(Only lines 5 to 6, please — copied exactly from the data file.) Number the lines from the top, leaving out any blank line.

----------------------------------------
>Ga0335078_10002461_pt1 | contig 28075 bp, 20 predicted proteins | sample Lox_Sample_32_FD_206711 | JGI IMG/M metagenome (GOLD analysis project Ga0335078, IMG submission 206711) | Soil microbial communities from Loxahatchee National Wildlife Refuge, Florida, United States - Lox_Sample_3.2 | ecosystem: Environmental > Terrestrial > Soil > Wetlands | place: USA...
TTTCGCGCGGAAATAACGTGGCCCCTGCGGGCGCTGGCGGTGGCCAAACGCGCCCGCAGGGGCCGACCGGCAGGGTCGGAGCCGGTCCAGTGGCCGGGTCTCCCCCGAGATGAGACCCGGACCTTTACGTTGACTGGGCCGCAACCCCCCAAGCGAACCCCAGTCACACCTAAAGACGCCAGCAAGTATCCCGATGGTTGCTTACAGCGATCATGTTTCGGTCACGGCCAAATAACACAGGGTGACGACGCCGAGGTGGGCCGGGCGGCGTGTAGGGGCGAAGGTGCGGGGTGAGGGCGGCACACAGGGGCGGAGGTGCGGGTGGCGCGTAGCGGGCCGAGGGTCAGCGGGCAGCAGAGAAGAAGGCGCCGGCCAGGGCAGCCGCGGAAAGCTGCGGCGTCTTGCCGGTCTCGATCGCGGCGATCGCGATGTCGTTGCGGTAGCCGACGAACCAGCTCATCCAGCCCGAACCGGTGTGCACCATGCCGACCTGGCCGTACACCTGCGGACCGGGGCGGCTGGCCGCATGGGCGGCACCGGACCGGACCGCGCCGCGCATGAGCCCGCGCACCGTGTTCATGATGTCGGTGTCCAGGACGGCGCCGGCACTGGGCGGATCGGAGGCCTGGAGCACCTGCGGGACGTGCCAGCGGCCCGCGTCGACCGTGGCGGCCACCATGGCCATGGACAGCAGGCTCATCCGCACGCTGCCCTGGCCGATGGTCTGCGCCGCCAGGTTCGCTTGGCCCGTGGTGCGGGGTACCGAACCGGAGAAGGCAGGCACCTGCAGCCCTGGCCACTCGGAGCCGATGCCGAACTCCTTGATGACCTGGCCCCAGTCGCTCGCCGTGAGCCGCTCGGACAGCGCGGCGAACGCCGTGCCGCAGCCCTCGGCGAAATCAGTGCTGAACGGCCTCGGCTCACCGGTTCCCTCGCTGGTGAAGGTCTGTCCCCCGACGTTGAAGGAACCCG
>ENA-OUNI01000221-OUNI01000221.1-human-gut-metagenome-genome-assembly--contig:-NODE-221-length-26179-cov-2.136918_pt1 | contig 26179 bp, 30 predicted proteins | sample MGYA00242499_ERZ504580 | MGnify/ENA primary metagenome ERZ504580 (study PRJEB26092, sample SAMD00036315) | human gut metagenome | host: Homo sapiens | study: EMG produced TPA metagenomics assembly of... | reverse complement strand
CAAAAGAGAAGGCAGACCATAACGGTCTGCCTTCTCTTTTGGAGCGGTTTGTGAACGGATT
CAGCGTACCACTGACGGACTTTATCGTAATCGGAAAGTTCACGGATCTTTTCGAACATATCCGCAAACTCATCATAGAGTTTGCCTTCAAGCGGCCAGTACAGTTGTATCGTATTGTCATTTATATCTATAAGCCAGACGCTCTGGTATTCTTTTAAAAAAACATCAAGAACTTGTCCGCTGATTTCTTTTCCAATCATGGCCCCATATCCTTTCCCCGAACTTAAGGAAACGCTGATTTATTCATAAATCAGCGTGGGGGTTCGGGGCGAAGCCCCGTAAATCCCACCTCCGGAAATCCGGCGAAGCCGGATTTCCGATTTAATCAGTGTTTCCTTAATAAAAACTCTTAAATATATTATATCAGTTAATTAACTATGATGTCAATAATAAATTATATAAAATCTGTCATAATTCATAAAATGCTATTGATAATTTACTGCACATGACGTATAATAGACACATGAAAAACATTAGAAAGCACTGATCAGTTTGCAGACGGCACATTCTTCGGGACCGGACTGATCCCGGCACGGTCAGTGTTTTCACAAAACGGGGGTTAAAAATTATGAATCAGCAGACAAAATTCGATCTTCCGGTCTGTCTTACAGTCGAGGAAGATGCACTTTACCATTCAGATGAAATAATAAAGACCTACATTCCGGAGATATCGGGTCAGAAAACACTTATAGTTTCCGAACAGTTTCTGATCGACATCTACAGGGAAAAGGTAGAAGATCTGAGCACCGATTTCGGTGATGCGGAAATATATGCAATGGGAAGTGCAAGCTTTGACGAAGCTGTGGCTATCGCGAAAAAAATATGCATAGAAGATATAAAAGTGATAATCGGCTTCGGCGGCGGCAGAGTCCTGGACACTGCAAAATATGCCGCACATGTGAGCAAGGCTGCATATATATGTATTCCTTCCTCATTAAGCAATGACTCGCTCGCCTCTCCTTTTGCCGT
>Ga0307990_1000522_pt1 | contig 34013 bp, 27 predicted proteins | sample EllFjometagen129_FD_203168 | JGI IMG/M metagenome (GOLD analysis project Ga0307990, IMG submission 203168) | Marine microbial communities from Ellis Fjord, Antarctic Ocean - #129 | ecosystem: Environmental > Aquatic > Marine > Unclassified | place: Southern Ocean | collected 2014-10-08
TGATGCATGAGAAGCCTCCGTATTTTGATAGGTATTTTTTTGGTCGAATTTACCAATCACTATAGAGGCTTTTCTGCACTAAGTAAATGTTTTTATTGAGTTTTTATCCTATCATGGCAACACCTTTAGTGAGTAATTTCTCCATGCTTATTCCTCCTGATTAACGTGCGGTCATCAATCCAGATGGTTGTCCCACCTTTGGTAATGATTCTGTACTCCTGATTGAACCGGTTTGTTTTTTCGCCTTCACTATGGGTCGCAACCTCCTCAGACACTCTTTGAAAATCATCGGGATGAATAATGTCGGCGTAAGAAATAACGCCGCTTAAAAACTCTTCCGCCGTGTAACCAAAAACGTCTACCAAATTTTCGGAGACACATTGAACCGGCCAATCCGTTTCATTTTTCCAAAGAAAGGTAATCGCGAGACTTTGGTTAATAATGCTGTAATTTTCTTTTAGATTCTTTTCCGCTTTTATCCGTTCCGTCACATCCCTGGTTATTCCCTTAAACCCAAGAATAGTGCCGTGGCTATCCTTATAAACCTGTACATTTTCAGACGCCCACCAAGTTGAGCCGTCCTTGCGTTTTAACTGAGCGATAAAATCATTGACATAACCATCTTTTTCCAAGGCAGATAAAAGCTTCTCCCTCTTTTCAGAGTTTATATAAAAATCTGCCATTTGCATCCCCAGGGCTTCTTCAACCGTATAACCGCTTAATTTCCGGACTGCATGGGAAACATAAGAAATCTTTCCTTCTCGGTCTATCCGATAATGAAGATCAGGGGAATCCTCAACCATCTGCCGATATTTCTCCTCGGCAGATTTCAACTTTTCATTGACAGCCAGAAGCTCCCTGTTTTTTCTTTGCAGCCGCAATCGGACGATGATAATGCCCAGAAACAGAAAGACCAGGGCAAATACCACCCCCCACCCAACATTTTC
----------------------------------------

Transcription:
CAGCGTACCACTGACGGACTTTATCGTAATCGGAAAGTTCACGGATCTTTTCGAACATATCCGCAAACTCATCATAGAGTTTGCCTTCAAGCGGCCAGTACAGTTGTATCGTATTGTCATTTATATCTATAAGCCAGACGCTCTGGTATTCTTTTAAAAAAACATCAAGAACTTGTCCGCTGATTTCTTTTCCAATCATGGCCCCATATCCTTTCCCCGAACTTAAGGAAACGCTGATTTATTCATAAATCAGCGTGGGGGTTCGGGGCGAAGCCCCGTAAATCCCACCTCCGGAAATCCGGCGAAGCCGGATTTCCGATTTAATCAGTGTTTCCTTAATAAAAACTCTTAAATATATTATATCAGTTAATTAACTATGATGTCAATAATAAATTATATAAAATCTGTCATAATTCATAAAATGCTATTGATAATTTACTGCACATGACGTATAATAGACACATGAAAAACATTAGAAAGCACTGATCAGTTTGCAGACGGCACATTCTTCGGGACCGGACTGATCCCGGCACGGTCAGTGTTTTCACAAAACGGGGGTTAAAAATTATGAATCAGCAGACAAAATTCGATCTTCCGGTCTGTCTTACAGTCGAGGAAGATGCACTTTACCATTCAGATGAAATAATAAAGACCTACATTCCGGAGATATCGGGTCAGAAAACACTTATAGTTTCCGAACAGTTTCTGATCGACATCTACAGGGAAAAGGTAGAAGATCTGAGCACCGATTTCGGTGATGCGGAAATATATGCAATGGGAAGTGCAAGCTTTGACGAAGCTGTGGCTATCGCGAAAAAAATATGCATAGAAGATATAAAAGTGATAATCGGCTTCGGCGGCGGCAGAGTCCTGGACACTGCAAAATATGCCGCACATGTGAGCAAGGCTGCATATATATGTATTCCTTCCTCATTAAGCAATGACTCGCTCGCCTCTCCTTTTGCCGT
>Ga0307990_1000522_pt1 | contig 34013 bp, 27 predicted proteins | sample EllFjometagen129_FD_203168 | JGI IMG/M metagenome (GOLD analysis project Ga0307990, IMG submission 203168) | Marine microbial communities from Ellis Fjord, Antarctic Ocean - #129 | ecosystem: Environmental > Aquatic > Marine > Unclassified | place: Southern Ocean | collected 2014-10-08